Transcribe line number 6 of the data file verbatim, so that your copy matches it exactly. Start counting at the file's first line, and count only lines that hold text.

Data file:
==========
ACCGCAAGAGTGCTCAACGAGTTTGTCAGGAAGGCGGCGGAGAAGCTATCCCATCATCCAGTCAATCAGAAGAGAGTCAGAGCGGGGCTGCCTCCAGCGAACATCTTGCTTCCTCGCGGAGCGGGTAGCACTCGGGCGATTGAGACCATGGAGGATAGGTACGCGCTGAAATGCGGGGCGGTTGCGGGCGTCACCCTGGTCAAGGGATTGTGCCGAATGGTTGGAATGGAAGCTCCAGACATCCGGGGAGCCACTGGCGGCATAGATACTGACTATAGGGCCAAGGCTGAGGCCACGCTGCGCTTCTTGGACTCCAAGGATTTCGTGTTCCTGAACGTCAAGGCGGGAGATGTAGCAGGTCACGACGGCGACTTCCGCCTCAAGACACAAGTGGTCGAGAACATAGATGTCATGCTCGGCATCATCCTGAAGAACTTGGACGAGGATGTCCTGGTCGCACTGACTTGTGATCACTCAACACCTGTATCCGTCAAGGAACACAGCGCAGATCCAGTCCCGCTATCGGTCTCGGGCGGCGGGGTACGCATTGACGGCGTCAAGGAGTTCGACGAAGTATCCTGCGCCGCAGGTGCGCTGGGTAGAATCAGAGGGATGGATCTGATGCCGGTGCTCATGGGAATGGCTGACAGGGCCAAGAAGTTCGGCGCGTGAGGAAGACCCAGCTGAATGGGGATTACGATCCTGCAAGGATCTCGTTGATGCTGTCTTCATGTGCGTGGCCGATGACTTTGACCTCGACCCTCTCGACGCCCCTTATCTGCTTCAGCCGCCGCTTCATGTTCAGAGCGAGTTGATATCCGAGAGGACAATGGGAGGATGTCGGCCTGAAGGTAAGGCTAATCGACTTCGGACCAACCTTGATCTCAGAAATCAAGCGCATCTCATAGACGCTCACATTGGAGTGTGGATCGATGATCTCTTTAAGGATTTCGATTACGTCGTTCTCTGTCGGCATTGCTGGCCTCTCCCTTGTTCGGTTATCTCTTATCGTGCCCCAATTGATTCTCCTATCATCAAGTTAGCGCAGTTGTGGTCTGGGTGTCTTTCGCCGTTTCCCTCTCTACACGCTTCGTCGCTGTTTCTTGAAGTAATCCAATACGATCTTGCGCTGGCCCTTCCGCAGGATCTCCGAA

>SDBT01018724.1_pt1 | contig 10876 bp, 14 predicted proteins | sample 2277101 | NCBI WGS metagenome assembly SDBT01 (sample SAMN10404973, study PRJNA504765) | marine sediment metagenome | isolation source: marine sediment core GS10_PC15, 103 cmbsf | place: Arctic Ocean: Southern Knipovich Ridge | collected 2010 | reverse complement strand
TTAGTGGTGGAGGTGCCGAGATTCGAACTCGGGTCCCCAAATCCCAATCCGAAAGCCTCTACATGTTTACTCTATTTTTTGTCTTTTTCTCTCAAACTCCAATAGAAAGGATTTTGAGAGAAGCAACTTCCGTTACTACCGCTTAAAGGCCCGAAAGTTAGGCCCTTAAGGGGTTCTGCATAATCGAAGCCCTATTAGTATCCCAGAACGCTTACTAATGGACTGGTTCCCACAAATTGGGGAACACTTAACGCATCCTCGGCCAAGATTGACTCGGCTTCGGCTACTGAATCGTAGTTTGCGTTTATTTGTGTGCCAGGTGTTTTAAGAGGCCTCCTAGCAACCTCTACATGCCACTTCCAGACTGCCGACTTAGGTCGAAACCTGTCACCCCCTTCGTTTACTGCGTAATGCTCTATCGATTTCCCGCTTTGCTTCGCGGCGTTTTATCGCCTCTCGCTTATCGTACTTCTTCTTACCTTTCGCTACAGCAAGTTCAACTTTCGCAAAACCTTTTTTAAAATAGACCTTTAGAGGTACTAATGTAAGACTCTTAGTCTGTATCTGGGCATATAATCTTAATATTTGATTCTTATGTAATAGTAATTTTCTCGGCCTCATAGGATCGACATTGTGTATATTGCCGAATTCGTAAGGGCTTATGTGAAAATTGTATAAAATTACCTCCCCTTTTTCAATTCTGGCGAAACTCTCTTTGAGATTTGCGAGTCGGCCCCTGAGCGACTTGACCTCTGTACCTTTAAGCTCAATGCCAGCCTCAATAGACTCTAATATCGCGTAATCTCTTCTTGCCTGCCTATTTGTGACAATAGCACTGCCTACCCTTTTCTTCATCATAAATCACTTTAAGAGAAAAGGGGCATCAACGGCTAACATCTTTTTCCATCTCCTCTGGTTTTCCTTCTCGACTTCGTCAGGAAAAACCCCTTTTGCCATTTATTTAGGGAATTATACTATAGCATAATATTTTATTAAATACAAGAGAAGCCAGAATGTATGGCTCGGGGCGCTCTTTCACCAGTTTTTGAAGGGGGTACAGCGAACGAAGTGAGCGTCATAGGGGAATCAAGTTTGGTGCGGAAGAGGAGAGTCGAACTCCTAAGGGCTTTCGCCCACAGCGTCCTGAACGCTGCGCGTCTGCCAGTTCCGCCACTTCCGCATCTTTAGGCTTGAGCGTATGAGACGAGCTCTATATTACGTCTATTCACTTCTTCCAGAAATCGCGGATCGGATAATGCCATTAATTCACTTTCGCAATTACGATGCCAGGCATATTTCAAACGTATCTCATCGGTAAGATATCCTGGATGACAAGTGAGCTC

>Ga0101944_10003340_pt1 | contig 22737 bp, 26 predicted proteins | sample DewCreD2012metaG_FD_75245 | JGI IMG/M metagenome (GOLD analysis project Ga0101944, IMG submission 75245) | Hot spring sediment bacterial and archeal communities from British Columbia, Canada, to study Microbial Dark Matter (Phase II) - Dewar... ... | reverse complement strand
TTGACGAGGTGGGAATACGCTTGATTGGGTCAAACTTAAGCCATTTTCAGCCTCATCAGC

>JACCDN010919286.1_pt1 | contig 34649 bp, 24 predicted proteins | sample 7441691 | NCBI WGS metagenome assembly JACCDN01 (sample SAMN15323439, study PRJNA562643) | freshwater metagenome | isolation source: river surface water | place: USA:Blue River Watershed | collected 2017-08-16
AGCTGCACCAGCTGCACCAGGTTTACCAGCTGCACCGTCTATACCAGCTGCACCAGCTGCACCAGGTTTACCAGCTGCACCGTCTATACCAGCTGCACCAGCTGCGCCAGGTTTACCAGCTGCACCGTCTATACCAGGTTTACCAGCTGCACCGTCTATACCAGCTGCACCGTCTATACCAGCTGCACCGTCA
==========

>JACCDN010919286.1_pt1 | contig 34649 bp, 24 predicted proteins | sample 7441691 | NCBI WGS metagenome assembly JACCDN01 (sample SAMN15323439, study PRJNA562643) | freshwater metagenome | isolation source: river surface water | place: USA:Blue River Watershed | collected 2017-08-16